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1st February 2012
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Low-cut on a MIC...

It might sound like a complete "noob" question, but when (if ever) do you use low cut filter ON THE MIC while recording?? I am experimenting with M149 and the six different options of low cut caught my attention.

I NEVER use low cut while recording on mics that have that option - I think that filtering (low end) is best left for the more optimal monitoring environment and while mixing. I must also add that I don't use compression when recording and with 24bit we can record with enough headroom to accommodate all the low end there is. So, why would I use low cut ON THE MIC? And have six options where to cut it.

Does low cut on the mic have any benefit over low cut with EQ in mixing?

I can understand that some high frequency bump achieved with different grids or a different style capsule is better than boosting HF with EQ because the possible phase shift (or accurately - exposes the comb filtering you might not have heard before boosting the highs) and it can in general sound more natural, is the story the same for low cut?

So - do you ever use low cut on the mic while recording or not? And if yes - why?
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1st February 2012
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Kudelski always had LFA on his Nagras
LF can overload a mic pre effortlessly
Attenuation at 40/80/160 Hz is essential in some situations
If you have good suspensions (Lyres) and proper mic stands (KnM) its a start
Cut on mics is normally proximity
Mixer LFA and good cans is SENSE.
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2nd February 2012
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I sometimes use it to save headroom in situations where I'm sure I don't need the low end anyway.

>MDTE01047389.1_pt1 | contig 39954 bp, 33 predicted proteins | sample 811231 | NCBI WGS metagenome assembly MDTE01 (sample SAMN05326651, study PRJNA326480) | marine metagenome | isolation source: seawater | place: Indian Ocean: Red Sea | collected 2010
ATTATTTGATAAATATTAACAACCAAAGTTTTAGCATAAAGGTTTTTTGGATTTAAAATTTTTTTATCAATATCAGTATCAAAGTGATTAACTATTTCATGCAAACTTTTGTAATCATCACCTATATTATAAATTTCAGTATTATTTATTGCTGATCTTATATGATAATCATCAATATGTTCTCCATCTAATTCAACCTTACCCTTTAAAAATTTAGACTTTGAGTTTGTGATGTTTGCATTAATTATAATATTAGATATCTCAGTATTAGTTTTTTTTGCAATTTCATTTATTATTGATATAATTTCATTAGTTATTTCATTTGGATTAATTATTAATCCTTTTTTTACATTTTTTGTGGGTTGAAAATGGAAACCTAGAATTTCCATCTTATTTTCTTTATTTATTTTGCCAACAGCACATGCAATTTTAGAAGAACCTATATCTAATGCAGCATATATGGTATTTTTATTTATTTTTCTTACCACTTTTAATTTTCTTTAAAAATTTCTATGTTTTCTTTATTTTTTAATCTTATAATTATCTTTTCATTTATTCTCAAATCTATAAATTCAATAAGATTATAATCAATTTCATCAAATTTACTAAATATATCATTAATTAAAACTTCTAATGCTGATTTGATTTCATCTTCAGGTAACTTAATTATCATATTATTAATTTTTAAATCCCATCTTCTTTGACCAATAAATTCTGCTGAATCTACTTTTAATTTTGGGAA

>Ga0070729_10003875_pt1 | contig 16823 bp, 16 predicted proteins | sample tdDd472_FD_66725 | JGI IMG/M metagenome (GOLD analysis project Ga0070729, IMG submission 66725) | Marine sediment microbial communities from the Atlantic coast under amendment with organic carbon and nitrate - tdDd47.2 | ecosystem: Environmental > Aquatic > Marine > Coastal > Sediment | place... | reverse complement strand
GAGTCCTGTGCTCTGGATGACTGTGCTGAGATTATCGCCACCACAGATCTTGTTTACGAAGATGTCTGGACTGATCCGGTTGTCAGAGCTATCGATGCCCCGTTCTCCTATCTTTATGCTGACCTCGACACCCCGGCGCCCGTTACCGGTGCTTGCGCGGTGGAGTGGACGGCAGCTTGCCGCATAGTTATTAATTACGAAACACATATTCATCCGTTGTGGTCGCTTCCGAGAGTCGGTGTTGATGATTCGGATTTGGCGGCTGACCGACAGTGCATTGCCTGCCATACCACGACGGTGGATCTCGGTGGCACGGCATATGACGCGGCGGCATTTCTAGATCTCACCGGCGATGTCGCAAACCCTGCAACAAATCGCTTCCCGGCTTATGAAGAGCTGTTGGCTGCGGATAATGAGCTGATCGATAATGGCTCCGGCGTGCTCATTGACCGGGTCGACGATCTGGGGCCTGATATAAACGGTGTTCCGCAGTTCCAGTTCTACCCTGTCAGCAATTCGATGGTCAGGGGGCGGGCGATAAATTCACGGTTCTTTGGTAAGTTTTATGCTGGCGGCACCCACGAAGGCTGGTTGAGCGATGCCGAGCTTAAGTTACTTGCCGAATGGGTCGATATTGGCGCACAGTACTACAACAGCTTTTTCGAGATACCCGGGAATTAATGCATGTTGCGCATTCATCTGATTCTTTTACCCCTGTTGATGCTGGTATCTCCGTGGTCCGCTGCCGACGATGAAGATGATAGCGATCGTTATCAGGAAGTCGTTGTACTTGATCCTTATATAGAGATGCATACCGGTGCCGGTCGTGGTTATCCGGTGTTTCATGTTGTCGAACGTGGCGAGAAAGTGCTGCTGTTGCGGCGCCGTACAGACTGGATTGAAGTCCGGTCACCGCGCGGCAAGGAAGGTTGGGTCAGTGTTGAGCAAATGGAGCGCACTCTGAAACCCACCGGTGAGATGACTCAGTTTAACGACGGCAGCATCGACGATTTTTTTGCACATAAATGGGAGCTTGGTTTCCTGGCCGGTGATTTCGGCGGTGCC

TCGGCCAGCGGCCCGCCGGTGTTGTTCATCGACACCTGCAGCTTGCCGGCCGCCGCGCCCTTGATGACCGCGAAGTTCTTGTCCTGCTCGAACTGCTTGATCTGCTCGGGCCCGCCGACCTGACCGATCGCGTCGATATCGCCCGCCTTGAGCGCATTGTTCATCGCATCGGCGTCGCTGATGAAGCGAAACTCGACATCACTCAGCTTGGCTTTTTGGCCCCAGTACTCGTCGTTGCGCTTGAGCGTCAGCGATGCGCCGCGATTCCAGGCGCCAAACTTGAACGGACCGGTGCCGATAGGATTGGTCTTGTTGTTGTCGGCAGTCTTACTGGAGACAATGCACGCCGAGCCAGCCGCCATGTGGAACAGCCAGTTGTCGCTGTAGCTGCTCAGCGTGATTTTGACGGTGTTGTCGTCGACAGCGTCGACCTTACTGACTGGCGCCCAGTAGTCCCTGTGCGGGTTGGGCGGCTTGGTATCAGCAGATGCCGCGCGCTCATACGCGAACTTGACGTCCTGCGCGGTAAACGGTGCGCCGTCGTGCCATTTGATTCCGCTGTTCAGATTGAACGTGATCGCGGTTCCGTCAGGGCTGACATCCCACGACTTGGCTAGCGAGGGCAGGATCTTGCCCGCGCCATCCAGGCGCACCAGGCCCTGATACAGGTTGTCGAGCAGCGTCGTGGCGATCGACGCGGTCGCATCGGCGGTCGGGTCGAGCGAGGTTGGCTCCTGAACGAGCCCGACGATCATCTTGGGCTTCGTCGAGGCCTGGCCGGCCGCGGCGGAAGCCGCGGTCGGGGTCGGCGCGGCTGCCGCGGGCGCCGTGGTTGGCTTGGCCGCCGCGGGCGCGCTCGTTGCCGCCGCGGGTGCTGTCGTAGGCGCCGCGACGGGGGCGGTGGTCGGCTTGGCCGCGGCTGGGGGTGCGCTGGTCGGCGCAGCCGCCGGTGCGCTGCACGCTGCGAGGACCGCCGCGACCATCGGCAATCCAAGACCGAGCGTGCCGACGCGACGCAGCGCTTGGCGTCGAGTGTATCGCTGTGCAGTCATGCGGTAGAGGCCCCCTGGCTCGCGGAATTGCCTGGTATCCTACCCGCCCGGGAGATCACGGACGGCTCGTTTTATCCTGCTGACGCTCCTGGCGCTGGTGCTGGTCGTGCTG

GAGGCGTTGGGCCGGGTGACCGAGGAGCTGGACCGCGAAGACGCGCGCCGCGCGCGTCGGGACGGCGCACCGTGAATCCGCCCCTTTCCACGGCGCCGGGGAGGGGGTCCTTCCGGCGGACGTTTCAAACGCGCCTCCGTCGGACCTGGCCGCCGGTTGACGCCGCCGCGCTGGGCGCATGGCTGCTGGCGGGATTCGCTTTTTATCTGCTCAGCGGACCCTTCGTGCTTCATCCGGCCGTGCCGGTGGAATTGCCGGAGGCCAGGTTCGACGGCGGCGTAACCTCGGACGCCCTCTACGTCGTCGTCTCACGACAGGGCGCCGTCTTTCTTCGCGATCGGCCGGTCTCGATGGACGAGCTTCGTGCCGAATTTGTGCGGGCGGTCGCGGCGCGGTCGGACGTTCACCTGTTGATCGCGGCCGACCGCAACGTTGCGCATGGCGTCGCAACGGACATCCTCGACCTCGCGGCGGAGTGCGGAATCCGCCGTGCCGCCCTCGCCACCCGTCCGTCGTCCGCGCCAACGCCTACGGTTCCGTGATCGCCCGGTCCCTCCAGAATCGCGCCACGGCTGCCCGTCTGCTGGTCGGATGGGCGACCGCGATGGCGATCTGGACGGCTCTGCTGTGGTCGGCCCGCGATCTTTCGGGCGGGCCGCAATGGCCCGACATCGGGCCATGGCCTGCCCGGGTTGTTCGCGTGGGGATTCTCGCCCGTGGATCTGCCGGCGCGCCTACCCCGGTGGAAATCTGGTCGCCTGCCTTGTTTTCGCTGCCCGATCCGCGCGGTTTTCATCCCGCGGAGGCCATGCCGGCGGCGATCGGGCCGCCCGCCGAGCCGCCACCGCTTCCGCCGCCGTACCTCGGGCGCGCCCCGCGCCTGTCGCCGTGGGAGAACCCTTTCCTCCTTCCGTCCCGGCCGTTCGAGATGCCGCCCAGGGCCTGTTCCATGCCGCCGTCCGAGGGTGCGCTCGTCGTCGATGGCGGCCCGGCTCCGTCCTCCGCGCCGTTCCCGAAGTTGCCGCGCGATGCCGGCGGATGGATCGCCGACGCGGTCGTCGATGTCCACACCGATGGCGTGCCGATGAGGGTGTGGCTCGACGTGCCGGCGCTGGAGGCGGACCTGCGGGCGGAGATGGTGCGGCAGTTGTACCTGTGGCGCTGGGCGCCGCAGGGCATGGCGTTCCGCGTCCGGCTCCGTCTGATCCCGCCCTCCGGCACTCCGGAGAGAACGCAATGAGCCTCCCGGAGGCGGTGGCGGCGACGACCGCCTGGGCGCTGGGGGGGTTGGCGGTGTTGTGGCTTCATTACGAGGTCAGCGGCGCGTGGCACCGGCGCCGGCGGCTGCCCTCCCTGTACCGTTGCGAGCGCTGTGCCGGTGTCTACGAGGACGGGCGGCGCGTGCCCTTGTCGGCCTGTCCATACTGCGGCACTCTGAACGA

Although the digital mixers I use have analog low cut filters before the audio hits the converter, so I use that to save headroom most of the time.
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2nd February 2012
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There's very little, if any, energy coming out of most human voices below 80 Hz, so it could be argued that a cut at 80 will save you time later and help prevent unwanted noise/energy on the tracks. Same goes for other instruments - it's good to know the ranges of frequencies coming out of various sources.

Of course it depends on what type of recording - orchestral classical recording would warrant an open low end down to say 20.

As Rolo46 mentioned, low cut on a vocal mic is often due to a LF buildup due to proximity. You might want that "close, breathy" sound, but not the huge LF boost that comes with eating the microphone.
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2nd February 2012
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Quote:
Originally Posted by karlw View Post
There's very little, if any, energy coming out of most human voices below 80 Hz, so it could be argued that a cut at 80 will save you time later and help prevent unwanted noise/energy on the tracks. Same goes for other instruments - it's good to know the ranges of frequencies coming out of various sources.

Of course it depends on what type of recording - orchestral classical recording would warrant an open low end down to say 20.